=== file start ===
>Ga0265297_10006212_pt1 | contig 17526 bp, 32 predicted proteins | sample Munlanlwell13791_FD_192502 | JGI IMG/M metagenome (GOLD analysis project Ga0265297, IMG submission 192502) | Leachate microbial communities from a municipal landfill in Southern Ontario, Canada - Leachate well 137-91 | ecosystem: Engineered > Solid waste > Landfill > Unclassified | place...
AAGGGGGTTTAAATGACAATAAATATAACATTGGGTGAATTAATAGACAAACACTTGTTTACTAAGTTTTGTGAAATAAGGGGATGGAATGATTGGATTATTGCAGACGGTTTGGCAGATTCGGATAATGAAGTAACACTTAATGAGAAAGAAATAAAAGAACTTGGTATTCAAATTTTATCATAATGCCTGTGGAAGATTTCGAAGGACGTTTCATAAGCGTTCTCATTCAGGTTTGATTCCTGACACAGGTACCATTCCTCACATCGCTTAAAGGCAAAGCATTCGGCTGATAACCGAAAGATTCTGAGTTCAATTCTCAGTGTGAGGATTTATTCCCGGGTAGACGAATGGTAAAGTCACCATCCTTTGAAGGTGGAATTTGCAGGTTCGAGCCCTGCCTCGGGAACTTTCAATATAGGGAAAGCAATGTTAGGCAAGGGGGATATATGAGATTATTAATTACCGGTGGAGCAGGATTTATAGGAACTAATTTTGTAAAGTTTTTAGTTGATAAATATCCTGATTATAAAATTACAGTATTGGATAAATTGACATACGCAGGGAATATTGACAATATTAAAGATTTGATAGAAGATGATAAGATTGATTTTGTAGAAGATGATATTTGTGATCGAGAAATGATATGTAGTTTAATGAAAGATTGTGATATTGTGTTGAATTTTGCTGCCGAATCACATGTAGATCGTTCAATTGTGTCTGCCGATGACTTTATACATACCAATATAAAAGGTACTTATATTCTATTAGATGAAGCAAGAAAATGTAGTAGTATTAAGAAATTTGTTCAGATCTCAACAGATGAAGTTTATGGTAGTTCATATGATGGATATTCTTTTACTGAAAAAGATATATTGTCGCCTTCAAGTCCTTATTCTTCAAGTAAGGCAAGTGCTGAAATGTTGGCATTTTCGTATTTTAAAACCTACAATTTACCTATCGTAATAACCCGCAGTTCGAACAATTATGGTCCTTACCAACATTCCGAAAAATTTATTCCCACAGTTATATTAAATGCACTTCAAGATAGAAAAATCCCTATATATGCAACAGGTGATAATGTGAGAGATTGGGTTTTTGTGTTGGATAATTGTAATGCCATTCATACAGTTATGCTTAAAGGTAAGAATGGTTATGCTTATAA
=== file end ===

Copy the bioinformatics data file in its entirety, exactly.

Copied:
>Ga0265297_10006212_pt1 | contig 17526 bp, 32 predicted proteins | sample Munlanlwell13791_FD_192502 | JGI IMG/M metagenome (GOLD analysis project Ga0265297, IMG submission 192502) | Leachate microbial communities from a municipal landfill in Southern Ontario, Canada - Leachate well 137-91 | ecosystem: Engineered > Solid waste > Landfill > Unclassified | place...
AAGGGGGTTTAAATGACAATAAATATAACATTGGGTGAATTAATAGACAAACACTTGTTTACTAAGTTTTGTGAAATAAGGGGATGGAATGATTGGATTATTGCAGACGGTTTGGCAGATTCGGATAATGAAGTAACACTTAATGAGAAAGAAATAAAAGAACTTGGTATTCAAATTTTATCATAATGCCTGTGGAAGATTTCGAAGGACGTTTCATAAGCGTTCTCATTCAGGTTTGATTCCTGACACAGGTACCATTCCTCACATCGCTTAAAGGCAAAGCATTCGGCTGATAACCGAAAGATTCTGAGTTCAATTCTCAGTGTGAGGATTTATTCCCGGGTAGACGAATGGTAAAGTCACCATCCTTTGAAGGTGGAATTTGCAGGTTCGAGCCCTGCCTCGGGAACTTTCAATATAGGGAAAGCAATGTTAGGCAAGGGGGATATATGAGATTATTAATTACCGGTGGAGCAGGATTTATAGGAACTAATTTTGTAAAGTTTTTAGTTGATAAATATCCTGATTATAAAATTACAGTATTGGATAAATTGACATACGCAGGGAATATTGACAATATTAAAGATTTGATAGAAGATGATAAGATTGATTTTGTAGAAGATGATATTTGTGATCGAGAAATGATATGTAGTTTAATGAAAGATTGTGATATTGTGTTGAATTTTGCTGCCGAATCACATGTAGATCGTTCAATTGTGTCTGCCGATGACTTTATACATACCAATATAAAAGGTACTTATATTCTATTAGATGAAGCAAGAAAATGTAGTAGTATTAAGAAATTTGTTCAGATCTCAACAGATGAAGTTTATGGTAGTTCATATGATGGATATTCTTTTACTGAAAAAGATATATTGTCGCCTTCAAGTCCTTATTCTTCAAGTAAGGCAAGTGCTGAAATGTTGGCATTTTCGTATTTTAAAACCTACAATTTACCTATCGTAATAACCCGCAGTTCGAACAATTATGGTCCTTACCAACATTCCGAAAAATTTATTCCCACAGTTATATTAAATGCACTTCAAGATAGAAAAATCCCTATATATGCAACAGGTGATAATGTGAGAGATTGGGTTTTTGTGTTGGATAATTGTAATGCCATTCATACAGTTATGCTTAAAGGTAAGAATGGTTATGCTTATAA